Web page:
For point 3, there is a bit more of a long-term look at things. The cap is going to be stagnant for as long as it takes the NHL revenue to hit $4.8 billion, which will likely be a couple of seasons (especially with the losses due to Covid restricting NHL arenas putting butts in seats). However, the contracts signed by the Auston Matthews and Sergei Bobrovsky's that were supposed to be a bit of an overpayment at the start but be a fair cost over the next few years suddenly start to look a little iffy. Be aware that the cap won't be increasing, and buy in on some stable and fair contracts such as Kyle Connor, Ivan Provorov, and Nicolaj Ehlers.

On a completely unrelated note, man is Winnipeg ever set up well if they could sort out their defencemen.

 

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What the stagnant cap means for the NHL

After a lot of sifting through different numbers and scenarios, for the NHL the biggest impacts are:

 

1) Teams that will be facing a cap crunch and will have to trade talent

2) A different look to free-agency and though we say it every year a chance at some RFA offer-sheets

3) Even more parity – except for Colorado.

 

Let's take these one at a time. Point 1 means that teams such as Tampa Bay will have to move out at least three of their mid-tier forwards if they want to keep their stars together as well as re-signing their RFAs to fair deals (discussed in more detail here). A lot of teams are going to need to move out some money, and there may be a few more fringe players bought out. Teams like St. Louis, Washington and Boston may also struggle to keep their teams together, so it's looking ever more likely that Alex Pietrangelo, Braden Holtby, and Torey Krug may hit the open market.

Point 2 is going to be very interesting to watch unfold, as some teams will obviously try to get ahead of the change, while others will lag behind. The teams that can clear cap space early while signing their players to longer and manageable deals will come out ahead of the other teams that are slower to make adjustments. Going back to Tampa Bay, other teams could swoop in and offer two or three RFA deals to Anthony Cirelli, Mikhail Sergachyev, and Erik Cernak for more than what Tampa could realistically afford. The Lightning could match one or two, but they may not be able to keep all three. On the flip side, I'm not sure what the pick compensation would be if a team was to make an offersheet to multiple RFAs at the same time in the same summer. For the fun of it though, just imagine. Adding those three players for nothing but draft picks would surely speed up a rebuild in Ottawa or LA. But the most fun one to dream about is Colorado.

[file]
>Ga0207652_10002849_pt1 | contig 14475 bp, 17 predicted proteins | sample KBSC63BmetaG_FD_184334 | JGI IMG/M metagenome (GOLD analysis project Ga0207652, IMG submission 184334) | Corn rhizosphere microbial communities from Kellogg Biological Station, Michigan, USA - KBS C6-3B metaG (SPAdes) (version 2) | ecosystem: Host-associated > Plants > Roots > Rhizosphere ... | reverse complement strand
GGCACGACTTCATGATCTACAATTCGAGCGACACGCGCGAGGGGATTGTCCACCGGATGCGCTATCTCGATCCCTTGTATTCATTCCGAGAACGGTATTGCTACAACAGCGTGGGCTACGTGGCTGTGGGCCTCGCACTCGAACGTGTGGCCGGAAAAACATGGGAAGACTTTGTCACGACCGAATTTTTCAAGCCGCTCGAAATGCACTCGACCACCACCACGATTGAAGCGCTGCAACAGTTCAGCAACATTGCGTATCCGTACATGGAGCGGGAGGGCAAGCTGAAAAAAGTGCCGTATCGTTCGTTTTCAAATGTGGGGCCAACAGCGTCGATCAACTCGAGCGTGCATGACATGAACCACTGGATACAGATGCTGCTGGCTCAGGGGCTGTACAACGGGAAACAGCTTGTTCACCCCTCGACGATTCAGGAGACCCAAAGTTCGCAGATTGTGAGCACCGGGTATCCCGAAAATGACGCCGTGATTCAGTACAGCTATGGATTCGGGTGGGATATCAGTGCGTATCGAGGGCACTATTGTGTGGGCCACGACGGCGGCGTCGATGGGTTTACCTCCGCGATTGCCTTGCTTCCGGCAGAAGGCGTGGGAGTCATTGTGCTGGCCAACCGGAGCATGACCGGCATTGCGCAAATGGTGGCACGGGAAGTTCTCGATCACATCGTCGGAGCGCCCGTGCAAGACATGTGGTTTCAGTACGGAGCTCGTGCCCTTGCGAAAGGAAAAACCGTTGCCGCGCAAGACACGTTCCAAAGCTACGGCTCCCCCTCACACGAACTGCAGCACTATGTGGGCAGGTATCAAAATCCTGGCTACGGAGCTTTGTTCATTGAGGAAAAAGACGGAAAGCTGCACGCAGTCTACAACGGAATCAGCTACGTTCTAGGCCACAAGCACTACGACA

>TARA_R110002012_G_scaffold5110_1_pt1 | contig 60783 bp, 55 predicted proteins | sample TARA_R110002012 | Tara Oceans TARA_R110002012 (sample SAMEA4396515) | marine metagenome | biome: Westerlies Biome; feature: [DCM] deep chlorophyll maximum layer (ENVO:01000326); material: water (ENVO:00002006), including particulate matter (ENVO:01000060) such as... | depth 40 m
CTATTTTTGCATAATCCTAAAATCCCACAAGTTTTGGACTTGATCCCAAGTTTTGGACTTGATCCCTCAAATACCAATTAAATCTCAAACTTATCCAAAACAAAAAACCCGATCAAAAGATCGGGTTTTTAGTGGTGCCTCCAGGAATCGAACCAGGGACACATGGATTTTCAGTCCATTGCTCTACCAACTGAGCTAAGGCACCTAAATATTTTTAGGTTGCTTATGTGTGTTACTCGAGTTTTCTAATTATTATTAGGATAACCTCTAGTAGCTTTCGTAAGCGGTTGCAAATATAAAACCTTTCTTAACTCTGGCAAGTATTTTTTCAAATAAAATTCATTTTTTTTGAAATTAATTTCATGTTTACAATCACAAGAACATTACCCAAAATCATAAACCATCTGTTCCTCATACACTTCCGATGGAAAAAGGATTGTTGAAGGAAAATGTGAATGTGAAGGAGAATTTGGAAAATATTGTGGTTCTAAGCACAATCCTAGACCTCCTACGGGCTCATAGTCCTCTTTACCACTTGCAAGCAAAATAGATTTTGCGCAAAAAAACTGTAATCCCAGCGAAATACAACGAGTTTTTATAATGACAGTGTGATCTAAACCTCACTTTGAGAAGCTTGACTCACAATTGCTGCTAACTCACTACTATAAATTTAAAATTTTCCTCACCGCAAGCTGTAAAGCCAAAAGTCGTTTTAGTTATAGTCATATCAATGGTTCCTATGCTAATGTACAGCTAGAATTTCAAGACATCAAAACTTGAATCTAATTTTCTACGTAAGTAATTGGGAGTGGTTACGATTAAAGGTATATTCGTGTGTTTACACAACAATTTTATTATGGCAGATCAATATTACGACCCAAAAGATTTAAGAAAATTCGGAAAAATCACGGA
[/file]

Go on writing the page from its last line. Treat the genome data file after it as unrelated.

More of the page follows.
That brings us to point three, league parity and the Colorado Avalanche. On one hand, there are thirty NHL teams where the top teams are mostly all under some form of cap crunch or internal budget, while the bottom teams have enough cap space to make a move, but not enough to make a huge difference in the standings. This would in turn mean that the parity of the league should be even more balanced next season with the cap teams trading a decent player to the non-cap-strapped teams for pennies on the dollar. On the other hand, we have Colorado, who is both a top-tier-team, and nowhere near the cap ceiling. The Avalanche won't have room to poach all three RFAs from Tampa, however they could conceivably fit two, and that is a scary thought when one of the cup contenders from this year is likely to be even better next year in spite of circumstances limiting most other competing teams. Anyone know if we can place bets yet on the 2021 Stanley Cup champion?

 

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If you have any article topics you would like something written on, give me a shout! You can find me on Twitter @alexdmaclean for questions, comments, or article requests.

And stay safe!

 

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Previous Capped articles:

Identifying the Top Value Years From Draft Slotting

Step-by-Step Process When Joining a New Cap League